Linked by Thom Holwerda on Thu 14th Jul 2011 21:16 UTC
Legal I've been sitting on this item all day. Technically, it's about patents and the like, and even I understand I've been beating this dead horse so often it almost looks like it's alive. However, this is an interesting opinion piece by Craig Hockenberry, long-time employee at The Iconfactory, one of my favourite software development houses - these guys breath software and beautiful design, and employ one of my favourite artists, David Lanham. The gist of his story? Software patents are killing the independent developer scene.
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That's what patents do.
by wannabe geek on Fri 15th Jul 2011 09:19 UTC
wannabe geek
Member since:

Software patents are almost killing the software revolution, just like, arguably, hardware patents almost killed the industrial revolution since the 18th century.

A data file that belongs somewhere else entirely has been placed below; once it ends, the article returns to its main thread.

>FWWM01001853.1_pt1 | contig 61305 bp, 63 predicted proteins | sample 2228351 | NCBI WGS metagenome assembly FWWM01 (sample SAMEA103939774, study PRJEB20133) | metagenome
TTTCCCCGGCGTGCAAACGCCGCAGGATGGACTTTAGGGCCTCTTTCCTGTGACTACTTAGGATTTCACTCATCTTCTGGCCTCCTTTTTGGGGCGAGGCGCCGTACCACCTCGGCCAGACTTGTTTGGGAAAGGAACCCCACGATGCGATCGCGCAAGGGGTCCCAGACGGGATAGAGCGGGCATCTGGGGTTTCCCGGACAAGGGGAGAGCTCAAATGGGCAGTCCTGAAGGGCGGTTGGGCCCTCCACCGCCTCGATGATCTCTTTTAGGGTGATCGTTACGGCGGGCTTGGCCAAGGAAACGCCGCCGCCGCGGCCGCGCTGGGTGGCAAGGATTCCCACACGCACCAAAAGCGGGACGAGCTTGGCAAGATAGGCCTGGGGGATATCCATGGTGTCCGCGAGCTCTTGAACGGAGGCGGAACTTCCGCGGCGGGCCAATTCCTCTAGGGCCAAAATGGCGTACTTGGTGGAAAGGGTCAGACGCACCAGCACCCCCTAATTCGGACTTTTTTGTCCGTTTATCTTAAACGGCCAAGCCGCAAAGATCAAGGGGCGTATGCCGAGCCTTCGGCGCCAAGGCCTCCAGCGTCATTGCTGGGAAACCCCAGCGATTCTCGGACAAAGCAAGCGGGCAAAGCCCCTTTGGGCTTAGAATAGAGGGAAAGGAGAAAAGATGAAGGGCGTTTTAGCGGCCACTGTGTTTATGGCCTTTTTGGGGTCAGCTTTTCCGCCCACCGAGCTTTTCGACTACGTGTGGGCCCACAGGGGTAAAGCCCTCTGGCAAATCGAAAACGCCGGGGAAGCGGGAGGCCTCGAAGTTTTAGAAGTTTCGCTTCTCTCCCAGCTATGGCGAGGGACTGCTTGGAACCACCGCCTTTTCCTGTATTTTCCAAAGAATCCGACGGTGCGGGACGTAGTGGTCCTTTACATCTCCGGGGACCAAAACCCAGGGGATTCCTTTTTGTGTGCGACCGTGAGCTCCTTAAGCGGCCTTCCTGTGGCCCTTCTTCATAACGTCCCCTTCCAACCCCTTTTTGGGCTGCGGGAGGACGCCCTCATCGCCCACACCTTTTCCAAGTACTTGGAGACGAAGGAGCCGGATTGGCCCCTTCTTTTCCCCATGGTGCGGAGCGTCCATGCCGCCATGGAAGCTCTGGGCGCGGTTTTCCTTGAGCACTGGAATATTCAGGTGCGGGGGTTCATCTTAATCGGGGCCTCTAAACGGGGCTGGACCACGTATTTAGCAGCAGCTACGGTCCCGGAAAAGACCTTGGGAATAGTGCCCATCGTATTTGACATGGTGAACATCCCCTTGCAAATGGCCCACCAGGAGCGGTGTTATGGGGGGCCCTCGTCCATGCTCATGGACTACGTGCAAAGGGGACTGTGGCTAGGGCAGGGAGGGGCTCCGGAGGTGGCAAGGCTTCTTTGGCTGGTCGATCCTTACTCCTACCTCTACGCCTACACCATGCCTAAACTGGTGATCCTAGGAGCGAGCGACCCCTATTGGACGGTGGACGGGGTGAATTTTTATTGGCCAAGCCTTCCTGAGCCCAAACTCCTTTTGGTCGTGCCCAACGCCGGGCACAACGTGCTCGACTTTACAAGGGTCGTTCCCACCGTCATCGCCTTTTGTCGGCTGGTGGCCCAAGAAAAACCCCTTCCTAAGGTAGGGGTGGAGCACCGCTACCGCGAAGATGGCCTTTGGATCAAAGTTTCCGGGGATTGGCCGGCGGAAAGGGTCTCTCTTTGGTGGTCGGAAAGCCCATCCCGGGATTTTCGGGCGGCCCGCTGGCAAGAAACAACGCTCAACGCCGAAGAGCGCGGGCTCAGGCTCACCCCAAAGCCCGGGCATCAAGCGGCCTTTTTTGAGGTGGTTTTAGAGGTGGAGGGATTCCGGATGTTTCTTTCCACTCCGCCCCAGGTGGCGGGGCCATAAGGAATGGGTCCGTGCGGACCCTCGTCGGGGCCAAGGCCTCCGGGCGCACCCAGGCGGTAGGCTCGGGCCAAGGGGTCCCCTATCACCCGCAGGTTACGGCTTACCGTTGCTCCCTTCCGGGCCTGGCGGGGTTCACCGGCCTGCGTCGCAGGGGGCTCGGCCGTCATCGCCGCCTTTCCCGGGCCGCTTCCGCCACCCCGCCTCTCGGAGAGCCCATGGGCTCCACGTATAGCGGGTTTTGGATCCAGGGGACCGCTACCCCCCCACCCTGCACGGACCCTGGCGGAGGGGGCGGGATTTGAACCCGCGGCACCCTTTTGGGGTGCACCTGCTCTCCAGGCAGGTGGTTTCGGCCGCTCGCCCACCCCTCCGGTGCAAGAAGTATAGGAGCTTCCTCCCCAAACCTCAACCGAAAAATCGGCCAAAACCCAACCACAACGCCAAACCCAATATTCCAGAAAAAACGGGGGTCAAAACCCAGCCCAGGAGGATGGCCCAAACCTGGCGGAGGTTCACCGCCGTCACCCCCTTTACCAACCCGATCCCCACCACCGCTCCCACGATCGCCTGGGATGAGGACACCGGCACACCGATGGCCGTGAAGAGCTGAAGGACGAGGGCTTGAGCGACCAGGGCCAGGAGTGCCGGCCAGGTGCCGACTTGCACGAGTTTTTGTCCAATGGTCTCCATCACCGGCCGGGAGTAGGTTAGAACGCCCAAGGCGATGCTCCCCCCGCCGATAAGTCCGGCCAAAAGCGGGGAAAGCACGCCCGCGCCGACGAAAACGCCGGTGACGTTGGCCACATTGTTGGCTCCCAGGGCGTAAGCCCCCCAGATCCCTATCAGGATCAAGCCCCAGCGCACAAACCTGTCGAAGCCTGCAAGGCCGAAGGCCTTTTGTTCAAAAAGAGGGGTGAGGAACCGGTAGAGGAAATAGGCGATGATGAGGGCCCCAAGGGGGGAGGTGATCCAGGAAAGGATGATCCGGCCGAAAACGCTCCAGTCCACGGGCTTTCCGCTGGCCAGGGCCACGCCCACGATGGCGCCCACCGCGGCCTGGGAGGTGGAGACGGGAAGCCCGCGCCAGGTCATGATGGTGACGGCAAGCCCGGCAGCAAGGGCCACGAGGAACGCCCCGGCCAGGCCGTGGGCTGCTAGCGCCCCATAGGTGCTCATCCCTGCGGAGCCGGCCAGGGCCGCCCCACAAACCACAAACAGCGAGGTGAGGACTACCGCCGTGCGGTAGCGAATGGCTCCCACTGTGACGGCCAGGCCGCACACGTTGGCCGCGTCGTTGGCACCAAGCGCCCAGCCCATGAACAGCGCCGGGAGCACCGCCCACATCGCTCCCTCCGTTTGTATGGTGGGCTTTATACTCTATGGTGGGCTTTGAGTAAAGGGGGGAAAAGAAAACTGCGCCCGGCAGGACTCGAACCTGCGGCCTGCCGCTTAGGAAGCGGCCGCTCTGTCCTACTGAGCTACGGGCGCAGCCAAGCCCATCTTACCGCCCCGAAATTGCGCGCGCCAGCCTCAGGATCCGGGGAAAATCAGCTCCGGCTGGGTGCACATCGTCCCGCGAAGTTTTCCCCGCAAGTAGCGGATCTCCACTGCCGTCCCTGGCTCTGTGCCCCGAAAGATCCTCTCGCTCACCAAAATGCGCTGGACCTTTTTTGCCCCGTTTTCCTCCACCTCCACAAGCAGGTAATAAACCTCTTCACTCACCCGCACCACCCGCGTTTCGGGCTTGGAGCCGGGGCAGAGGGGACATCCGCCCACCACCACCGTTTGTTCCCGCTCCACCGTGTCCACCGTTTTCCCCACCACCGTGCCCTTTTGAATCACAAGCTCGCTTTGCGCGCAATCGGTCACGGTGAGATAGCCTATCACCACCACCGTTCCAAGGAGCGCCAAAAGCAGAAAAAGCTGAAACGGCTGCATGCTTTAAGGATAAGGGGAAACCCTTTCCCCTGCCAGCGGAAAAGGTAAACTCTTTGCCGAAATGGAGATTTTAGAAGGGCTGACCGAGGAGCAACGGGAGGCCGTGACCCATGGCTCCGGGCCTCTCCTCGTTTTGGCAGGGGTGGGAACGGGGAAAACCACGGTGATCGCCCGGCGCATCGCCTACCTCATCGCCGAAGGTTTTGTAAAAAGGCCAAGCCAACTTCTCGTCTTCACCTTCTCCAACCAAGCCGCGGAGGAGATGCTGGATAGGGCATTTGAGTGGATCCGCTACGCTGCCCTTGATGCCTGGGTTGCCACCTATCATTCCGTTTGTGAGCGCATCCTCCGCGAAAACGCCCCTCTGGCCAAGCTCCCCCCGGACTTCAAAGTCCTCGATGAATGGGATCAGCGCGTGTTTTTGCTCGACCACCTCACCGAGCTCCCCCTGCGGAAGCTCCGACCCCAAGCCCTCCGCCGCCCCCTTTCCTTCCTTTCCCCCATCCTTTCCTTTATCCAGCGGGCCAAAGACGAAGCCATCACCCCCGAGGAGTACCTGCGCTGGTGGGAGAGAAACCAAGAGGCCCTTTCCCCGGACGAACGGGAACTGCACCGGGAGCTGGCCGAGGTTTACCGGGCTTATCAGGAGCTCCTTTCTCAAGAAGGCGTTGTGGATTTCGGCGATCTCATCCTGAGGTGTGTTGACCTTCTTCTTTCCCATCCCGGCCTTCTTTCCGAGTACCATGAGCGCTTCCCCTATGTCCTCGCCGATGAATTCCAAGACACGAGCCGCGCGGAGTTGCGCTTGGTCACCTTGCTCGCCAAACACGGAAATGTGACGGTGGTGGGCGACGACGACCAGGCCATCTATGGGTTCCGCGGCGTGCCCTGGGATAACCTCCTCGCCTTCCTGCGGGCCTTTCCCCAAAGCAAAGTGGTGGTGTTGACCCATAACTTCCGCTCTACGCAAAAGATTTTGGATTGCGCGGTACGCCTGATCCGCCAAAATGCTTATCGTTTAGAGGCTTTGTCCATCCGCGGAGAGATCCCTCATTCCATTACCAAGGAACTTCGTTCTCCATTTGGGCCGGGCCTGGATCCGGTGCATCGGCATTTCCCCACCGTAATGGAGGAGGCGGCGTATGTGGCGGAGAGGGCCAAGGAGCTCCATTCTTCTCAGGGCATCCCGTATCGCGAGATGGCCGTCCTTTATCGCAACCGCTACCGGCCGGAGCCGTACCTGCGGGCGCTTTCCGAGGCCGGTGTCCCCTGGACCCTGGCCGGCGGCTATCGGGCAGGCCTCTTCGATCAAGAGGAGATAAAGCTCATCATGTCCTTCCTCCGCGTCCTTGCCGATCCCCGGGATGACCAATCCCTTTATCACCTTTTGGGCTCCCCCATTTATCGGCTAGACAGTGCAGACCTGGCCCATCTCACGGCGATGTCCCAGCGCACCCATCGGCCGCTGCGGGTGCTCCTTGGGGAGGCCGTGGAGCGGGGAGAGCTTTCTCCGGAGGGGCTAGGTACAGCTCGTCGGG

For instance, steam engine innovation stalled until Watt's patents expired:

Prior to the start of Watt’s commercial production in 1776, there were 510 steam engines in the U.K., most using the inefficient Newcomen design. These engines generated about 5,000 horsepower. By 1800, when Watt's patents expired, there were still only 2,250 steam engines used in the U.K., of which only 449 were
the superior Boulton and Watt engines, the rest being old Newcomen engines. The total horsepower of these engines was 35,000 at best. In 1815, fifteen years after the expiration of the Watt patents, it is estimated that nearly 100,000 horsepower was installed
in the U.K., while by 1830 the horsepower coming from steam engines reached 160,000. The fuel efficiency of steam engines is not thought to have changed at all during the period of Watt’s patent; while between 1810 and 1835 it is estimated to have increased by a factor of five.

Source:"Against Intellectual Monopoly" ,Boldrin and Levine

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